Vietnam Subsidiary Entity Set Up

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Vietnam Entity Set Up

Launching a subsidiary overseas will take more time than you imagined and eat up funds in a venture that has no guarantee of success. Vietnam is no exception, with procedural barriers in the way of making a swift and successful international expansion. The World Bank rates Vietnam 70th out of 190 nations for ‘ease of doing businesses, but outside the top 100 in four categories, including paying taxes.

Incoming businesses typically choose a Limited Liability Company (LLC), known as a Wholly Foreign-Owned Enterprise (WFOE).The subsidiary operates within Vietnamese Companies Law and must comply with registration legalities before being allowed to onboard staff and run payroll.

Expanding overseas is a major step. If the move fails, companies face the extra expenditure and stress of closing the business, selling property, and paying off employees. It is easy to stumble while chasing two objectives – advancing your company at home while moving into a new territory, maybe thousands of miles overseas.

How to set up a Vietnam Subsidiary

A Wholly Foreign-Owned Enterprise in Vietnam is typically set up as a Limited Liability Company (LLC) subsidiary and it should be established through capital investment from its founders or ‘members’, as the term shareholder is not used in this company context.

The founders have similar rights and responsibilities to shareholders with their liability restricted to their capital contribution recorded in the LLC’s company charter.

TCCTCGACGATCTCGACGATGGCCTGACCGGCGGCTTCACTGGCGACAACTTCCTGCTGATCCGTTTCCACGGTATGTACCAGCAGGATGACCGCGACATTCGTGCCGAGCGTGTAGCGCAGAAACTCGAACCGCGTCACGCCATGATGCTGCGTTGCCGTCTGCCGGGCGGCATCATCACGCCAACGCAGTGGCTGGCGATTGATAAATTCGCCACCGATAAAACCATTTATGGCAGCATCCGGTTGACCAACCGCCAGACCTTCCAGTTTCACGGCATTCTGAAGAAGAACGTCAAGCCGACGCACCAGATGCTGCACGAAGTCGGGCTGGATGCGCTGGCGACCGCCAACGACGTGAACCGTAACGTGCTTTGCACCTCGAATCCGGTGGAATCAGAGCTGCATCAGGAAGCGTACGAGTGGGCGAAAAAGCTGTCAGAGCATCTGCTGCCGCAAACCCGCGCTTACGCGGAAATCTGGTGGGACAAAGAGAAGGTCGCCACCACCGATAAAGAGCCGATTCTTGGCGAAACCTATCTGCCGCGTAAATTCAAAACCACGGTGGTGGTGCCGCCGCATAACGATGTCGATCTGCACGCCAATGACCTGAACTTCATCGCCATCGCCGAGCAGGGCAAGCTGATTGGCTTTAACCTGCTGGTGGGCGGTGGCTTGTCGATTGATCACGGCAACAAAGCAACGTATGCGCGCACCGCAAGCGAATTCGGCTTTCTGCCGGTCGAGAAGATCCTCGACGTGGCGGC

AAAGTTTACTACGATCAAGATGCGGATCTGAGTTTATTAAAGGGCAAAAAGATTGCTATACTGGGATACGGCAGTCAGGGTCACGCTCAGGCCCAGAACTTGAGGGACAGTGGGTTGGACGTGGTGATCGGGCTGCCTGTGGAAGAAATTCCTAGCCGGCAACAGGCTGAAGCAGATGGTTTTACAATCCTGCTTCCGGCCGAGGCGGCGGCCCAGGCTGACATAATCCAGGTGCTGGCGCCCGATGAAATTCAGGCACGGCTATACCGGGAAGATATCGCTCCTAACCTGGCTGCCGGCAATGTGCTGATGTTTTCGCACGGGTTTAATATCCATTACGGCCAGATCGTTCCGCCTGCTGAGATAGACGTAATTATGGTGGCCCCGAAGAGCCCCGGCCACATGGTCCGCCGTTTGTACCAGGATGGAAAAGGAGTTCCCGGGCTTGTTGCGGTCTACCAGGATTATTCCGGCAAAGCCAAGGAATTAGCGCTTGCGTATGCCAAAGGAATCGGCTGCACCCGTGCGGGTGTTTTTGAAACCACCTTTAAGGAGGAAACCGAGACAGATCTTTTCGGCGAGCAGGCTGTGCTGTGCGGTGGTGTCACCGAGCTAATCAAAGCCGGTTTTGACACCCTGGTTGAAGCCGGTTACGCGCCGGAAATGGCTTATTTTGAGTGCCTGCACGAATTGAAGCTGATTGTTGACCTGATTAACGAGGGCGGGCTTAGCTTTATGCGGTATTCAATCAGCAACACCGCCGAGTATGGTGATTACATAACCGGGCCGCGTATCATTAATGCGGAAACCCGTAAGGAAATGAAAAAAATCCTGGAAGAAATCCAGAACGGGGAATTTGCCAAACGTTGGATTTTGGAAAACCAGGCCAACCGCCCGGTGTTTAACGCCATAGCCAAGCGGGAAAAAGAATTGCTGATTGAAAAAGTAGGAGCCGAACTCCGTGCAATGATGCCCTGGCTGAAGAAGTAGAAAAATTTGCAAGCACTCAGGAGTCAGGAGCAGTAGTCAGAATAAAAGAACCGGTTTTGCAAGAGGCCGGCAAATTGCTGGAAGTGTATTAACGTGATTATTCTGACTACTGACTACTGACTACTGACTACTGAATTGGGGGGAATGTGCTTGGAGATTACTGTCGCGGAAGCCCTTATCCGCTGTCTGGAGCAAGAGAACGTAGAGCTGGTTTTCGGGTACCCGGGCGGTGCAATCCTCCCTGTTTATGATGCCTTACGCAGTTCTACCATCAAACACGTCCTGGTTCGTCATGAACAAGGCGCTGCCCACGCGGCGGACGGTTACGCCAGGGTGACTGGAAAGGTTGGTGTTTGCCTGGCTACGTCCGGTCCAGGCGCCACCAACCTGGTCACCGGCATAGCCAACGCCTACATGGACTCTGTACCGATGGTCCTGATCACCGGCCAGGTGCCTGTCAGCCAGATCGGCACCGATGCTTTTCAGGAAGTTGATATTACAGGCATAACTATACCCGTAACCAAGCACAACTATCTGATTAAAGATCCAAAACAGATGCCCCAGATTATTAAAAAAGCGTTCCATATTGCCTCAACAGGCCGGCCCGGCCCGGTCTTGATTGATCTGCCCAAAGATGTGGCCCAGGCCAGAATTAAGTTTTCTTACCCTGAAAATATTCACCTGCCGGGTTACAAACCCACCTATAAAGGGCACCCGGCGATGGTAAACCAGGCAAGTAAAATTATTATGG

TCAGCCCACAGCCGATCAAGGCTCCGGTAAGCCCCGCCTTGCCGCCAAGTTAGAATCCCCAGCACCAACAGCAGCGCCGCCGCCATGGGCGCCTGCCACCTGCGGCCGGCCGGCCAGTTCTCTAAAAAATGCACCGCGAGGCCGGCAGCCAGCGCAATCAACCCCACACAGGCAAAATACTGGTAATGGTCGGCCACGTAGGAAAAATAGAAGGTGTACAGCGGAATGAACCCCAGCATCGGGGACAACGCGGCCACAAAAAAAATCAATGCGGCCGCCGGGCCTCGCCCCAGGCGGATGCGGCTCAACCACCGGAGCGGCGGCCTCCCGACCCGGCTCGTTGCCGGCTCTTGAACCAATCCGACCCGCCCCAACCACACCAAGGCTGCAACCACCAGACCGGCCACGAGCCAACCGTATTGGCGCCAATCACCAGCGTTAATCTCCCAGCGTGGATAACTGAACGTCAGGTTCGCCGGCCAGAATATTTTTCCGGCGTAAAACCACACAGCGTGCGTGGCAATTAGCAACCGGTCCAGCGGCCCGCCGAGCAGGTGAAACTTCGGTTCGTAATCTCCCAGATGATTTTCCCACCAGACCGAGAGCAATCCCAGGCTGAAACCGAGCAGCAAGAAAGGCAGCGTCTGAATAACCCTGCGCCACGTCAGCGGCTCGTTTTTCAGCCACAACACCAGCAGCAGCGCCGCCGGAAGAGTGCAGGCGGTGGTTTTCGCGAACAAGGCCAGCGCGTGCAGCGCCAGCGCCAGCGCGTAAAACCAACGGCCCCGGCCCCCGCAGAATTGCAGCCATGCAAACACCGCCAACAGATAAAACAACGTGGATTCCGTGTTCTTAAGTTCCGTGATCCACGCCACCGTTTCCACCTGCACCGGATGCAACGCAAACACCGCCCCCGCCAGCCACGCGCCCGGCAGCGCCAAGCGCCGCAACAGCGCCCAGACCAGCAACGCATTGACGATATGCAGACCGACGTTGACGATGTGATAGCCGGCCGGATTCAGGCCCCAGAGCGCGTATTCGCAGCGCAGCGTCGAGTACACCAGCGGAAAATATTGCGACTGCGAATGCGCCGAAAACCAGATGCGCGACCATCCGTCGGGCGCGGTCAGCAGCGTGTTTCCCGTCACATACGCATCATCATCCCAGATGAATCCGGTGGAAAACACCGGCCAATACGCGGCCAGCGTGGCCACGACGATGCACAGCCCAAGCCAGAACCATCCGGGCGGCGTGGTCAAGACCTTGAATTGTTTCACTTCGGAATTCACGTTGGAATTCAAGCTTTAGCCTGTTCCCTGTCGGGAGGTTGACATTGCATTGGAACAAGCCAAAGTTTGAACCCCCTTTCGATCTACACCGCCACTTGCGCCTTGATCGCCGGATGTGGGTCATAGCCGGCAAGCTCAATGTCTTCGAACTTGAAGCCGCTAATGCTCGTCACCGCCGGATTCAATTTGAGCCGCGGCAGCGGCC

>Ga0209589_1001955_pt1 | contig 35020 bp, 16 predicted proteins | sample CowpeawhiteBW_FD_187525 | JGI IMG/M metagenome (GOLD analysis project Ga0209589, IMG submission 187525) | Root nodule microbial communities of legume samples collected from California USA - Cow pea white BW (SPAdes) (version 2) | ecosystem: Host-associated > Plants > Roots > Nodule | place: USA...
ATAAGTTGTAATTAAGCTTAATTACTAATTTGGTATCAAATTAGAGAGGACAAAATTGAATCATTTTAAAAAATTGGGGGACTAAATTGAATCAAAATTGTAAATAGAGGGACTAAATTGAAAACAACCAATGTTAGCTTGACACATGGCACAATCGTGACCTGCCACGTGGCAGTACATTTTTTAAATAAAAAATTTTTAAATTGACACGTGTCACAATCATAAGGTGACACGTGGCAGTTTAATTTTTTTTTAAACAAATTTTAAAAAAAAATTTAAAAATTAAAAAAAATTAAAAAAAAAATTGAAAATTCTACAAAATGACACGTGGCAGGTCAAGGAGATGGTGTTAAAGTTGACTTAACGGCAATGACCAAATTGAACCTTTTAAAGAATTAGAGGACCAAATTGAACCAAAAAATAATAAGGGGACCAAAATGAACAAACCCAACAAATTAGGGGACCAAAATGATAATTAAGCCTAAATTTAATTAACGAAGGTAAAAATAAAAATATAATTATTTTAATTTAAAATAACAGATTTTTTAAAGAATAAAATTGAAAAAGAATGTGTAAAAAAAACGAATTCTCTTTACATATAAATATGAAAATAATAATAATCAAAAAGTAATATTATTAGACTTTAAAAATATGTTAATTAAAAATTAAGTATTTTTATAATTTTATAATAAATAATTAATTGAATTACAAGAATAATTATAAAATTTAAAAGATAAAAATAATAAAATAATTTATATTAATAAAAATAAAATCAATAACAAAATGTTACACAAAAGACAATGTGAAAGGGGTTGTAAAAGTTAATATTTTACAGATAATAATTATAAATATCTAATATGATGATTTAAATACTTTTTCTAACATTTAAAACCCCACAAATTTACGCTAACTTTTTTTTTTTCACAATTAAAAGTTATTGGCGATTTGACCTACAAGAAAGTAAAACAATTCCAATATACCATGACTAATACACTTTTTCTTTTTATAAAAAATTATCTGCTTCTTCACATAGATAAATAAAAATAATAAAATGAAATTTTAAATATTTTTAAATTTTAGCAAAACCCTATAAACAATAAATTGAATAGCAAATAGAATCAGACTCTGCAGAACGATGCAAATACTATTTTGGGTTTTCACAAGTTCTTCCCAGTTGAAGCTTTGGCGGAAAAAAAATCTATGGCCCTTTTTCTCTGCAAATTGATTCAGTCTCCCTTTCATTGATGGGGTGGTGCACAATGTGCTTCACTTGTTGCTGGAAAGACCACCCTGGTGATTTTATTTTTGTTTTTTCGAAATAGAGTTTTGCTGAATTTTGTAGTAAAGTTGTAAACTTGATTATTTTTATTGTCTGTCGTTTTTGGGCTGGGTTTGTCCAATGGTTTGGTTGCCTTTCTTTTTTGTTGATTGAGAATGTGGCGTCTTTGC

An LLC subsidiary needs to obtain licenses for its respective business activities either before or after registration, but all capital must be lodged within 90 days of the business registration certificate being issued.

Setting up a Wholly Foreign-Owned Enterprise (WFOE) as a limited liability company in Vietnam requires:

  • A minimum one ‘member’ shareholder
  • One resident director as the company’s legal representative
  • A local business bank account
  • Approval for a Foreign Investment Certificate (FIC) with a minimum investment, typically
    US$ 10,000
  • Bank document certifying deposit of capital
  • Registered Vietnam address

The company also needs to have applied for:

  • An Investment Registration Certificate (IRC) from the Department of Planning and Investment (DPI). If the company’s business falls outside World Trade Organization agreements, registration will take longer than the usual month and will involve applying for extra licenses
  • A Business Registration Certificate (BRC) / Enterprise Registration Certificate (ERC) from the DPI. The certificate acts as the company’s tax number with the Vietnam Tax Department (Tong cuc Thue) and for mandatory procedures with the Vietnam Social Insurance Agency (SIA) and the Ministry of Labor

Benefits of setting up a Subsidiary in Vietnam

Foreign companies attracted by moving into Vietnam will be moving into one of the world’s fastest-growing economies, but one with administrative bureaucracy which is still catching up. This is a combination that requires expert advice and guidance when setting up a subsidiary, which is the preferred route for entering Vietnam’s thriving, but demanding, economy. Operating as a Wholly Foreign-Owned Enterprise (WFOE), the subsidiary comes under Vietnamese Companies Law.

Operating a subsidiary in Vietnam boosts the foreign parent company’s international profile and emphasizes its global reach. Plus, the foreign company can test the market with a ‘toe in the water’ approach and without major capital investment. Other advantages attaching to a subsidiary:

  • The parent company has no responsibility for the subsidiary’s debts or liabilities beyond the initial investment of the shareholders
  • Subsidiaries can have a totally different name from the parent company, pursue the same or different business activities and form their own contracts